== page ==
The age-old issue of dealing with a ‘Chatty Cathy’ in the office is alive and well. Moreover, nothing is more distracting and offsetting than dealing with a colleague who won't give you space to work! If you feel close to the person you are having the issue with, my feeling is that ‘kind-honesty’ is the best policy. Being honest does not mean that you should go up to your work-friend Cathy and say, ‘Hey Cathy! When you stop by my cubicle every hour and want to chat about your problems with your husband, I can’t get any work done, and it’s super annoying. Please stop!’ As you can imagine, this approach will hurt Cathy’s feelings and dump you in HR’s office faster than you can say ‘hot tamale’! What you can do is take Cathy to coffee, or the break room and in a casual way say, ‘Hey, Cathy. You know me, and you know I’m super weird about my work time--I know, it’s obsessive! {insert laugh from you and Cathy} Do you think we can limit our convos about the weekend to lunchtime and happy hour after work? I’ve just been slammed and really want to give you the attention you deserve!’ Sounds a little easier to swallow, right?

Scenario Two: The Nitpicker

Maybe a coworker is not the issue. Perhaps it's the daily demands from your boss, who doesn’t get all the things you have on your plate, or a super needy client who makes you feel like your work is just never quite good enough. If a Nitpicker is an issue, it will wear your motivation and inner spirit down over time. I’ve been there, and it’s a b*%ch. Here’s the deal. Nitpickers like to pick at their team, or vendors, or indeed anyone else, just for the sake of doing it. They don’t have a good reason most of the time, so get out of your head right now that you’ll be able to win them over if you ‘just work harder.’ I’ve worked with and for a few of these personality types and the ‘work harder model’ does not work on them (no pun intended 😜). In my experience, here’s what’s been effective in handling a nitpicker.

First, you will need to establish boundaries. Meaning that when you get an assignment from this person, you immediately set clear parameters on when it’s due, what the expectations are, and how you are expected to get it done. Second, you will need to refer back to these project-guideline agreements many times throughout your project or task. For example, the Nitpicky boss comes to you and complains about the timeline not being on track. An accusation like this presents the perfect moment to remind them that you both agreed to a timeline change due to a, b, and c variables. So, therefore, there is nothing to worry about--the timeline is on track. Hooray! Third, at any time in a project or conversation where you feel that there is going to be an issue, I highly recommend that you find a way to say, ‘I need more guidance or clarification.’ Alternatively, you can say, ‘In the past, I have not seemed to get a handle on your expectations, can you clarify this part?’ Or you may say, ‘Can you please clarify a, b, or c for me a bit more so that I can be sure I am producing the results you are hoping to achieve?’ It’s possible this question alone will end the conversation, because it may be that your boss (or client) doesn’t even know what they want. It’s also possible that you’ll get the exact information you need and be able to slay your boss with results...enter opportunity for you to prove your worth! 👊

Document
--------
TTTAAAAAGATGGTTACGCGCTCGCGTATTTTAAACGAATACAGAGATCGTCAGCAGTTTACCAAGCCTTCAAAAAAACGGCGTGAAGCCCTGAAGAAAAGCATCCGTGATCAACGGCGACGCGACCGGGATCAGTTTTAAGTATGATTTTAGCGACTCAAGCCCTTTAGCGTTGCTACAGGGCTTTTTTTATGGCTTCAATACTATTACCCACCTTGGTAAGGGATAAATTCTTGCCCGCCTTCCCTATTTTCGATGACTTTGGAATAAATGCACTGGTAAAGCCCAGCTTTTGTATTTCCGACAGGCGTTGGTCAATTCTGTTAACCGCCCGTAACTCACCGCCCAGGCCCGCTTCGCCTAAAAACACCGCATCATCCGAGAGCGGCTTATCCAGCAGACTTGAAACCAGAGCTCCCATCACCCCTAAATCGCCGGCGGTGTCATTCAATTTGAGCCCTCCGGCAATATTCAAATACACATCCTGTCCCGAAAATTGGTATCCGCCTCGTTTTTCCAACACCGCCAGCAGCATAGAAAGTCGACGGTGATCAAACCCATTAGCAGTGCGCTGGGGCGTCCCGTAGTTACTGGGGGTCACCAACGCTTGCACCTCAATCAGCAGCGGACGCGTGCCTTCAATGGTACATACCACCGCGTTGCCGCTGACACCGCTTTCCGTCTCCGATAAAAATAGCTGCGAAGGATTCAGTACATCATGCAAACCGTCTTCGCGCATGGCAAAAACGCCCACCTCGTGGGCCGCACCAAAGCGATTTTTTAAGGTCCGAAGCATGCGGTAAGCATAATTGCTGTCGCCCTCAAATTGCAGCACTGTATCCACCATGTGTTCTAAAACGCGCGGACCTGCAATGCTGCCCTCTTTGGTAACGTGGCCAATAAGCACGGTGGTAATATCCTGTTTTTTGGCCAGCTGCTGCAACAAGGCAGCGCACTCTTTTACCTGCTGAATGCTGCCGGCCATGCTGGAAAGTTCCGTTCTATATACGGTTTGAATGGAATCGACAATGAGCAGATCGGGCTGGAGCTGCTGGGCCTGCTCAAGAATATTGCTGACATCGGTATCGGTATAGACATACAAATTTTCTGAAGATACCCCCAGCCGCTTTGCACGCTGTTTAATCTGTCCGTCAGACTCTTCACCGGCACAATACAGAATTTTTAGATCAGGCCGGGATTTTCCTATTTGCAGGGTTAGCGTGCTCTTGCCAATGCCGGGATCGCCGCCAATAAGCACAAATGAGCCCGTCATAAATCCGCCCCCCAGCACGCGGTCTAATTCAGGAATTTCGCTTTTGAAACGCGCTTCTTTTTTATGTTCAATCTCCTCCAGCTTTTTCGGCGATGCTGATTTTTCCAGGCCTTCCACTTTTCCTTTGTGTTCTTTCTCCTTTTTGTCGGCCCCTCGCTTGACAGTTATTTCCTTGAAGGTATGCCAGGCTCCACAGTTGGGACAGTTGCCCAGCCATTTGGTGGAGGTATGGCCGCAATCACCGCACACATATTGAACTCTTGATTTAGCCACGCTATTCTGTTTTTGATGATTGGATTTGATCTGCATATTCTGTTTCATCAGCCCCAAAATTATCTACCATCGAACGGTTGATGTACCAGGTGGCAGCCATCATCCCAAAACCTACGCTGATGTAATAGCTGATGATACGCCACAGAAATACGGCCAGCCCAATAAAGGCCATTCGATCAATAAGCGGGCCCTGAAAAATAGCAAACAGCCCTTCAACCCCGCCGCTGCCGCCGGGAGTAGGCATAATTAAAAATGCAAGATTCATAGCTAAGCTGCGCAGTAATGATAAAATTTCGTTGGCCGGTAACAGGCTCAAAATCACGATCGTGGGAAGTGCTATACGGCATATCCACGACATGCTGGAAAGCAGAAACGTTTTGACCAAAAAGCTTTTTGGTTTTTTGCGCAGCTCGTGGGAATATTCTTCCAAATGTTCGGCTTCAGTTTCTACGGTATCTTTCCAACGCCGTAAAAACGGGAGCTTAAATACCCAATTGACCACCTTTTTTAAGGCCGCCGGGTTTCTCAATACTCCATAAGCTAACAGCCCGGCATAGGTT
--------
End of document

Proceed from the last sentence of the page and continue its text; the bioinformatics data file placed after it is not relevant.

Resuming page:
Scenario Three: The Bandwagon-er

We all have a friend like this. It’s someone who seems superhuman in their ability to play at work and still get stuff done. The bandwagoner is a person who always invites you out to lunch, or drinks, or any number of other gallivanting adventures, and you go...because well, the bandwagoner is fun and engaging. However, afterward, you end up feeling behind schedule, resentful and wishing you would’ve stayed in the office and kept working so that you’re not stuck all night when you could’ve been out with your friends, or home with your family. It’s a little bit trickier handling a person who likes to pull others into their bandwagon. Mostly because, for some, it’s hard to say no. But don't fret, this is your daily dose of tough love. The solution is to say 'no, thank you,' plain and simple! Maybe take a weekend to figure out how often during the week you can allow yourself to get pulled into unexpected adventures with your friendly work bandwagoner...maybe you decide you can be available for one lunch a week, maybe more, maybe less. Whatever you decide, stick with it! You’ll feel better, and I promise your friend will be able to find someone else to go to lunch with her/him. Problem solved. 😅

You have reached the end of part one of the ‘Mindset Series,’ I know! Hard to stop now. Read part two here.

Let me know what other creative ways you’ve learned to change your mindset at work! Leave your suggestions in the comments.

Have a guest blog you’re dying to share with our Entreprenista Tribe? Get in touch with me here!


EM 💜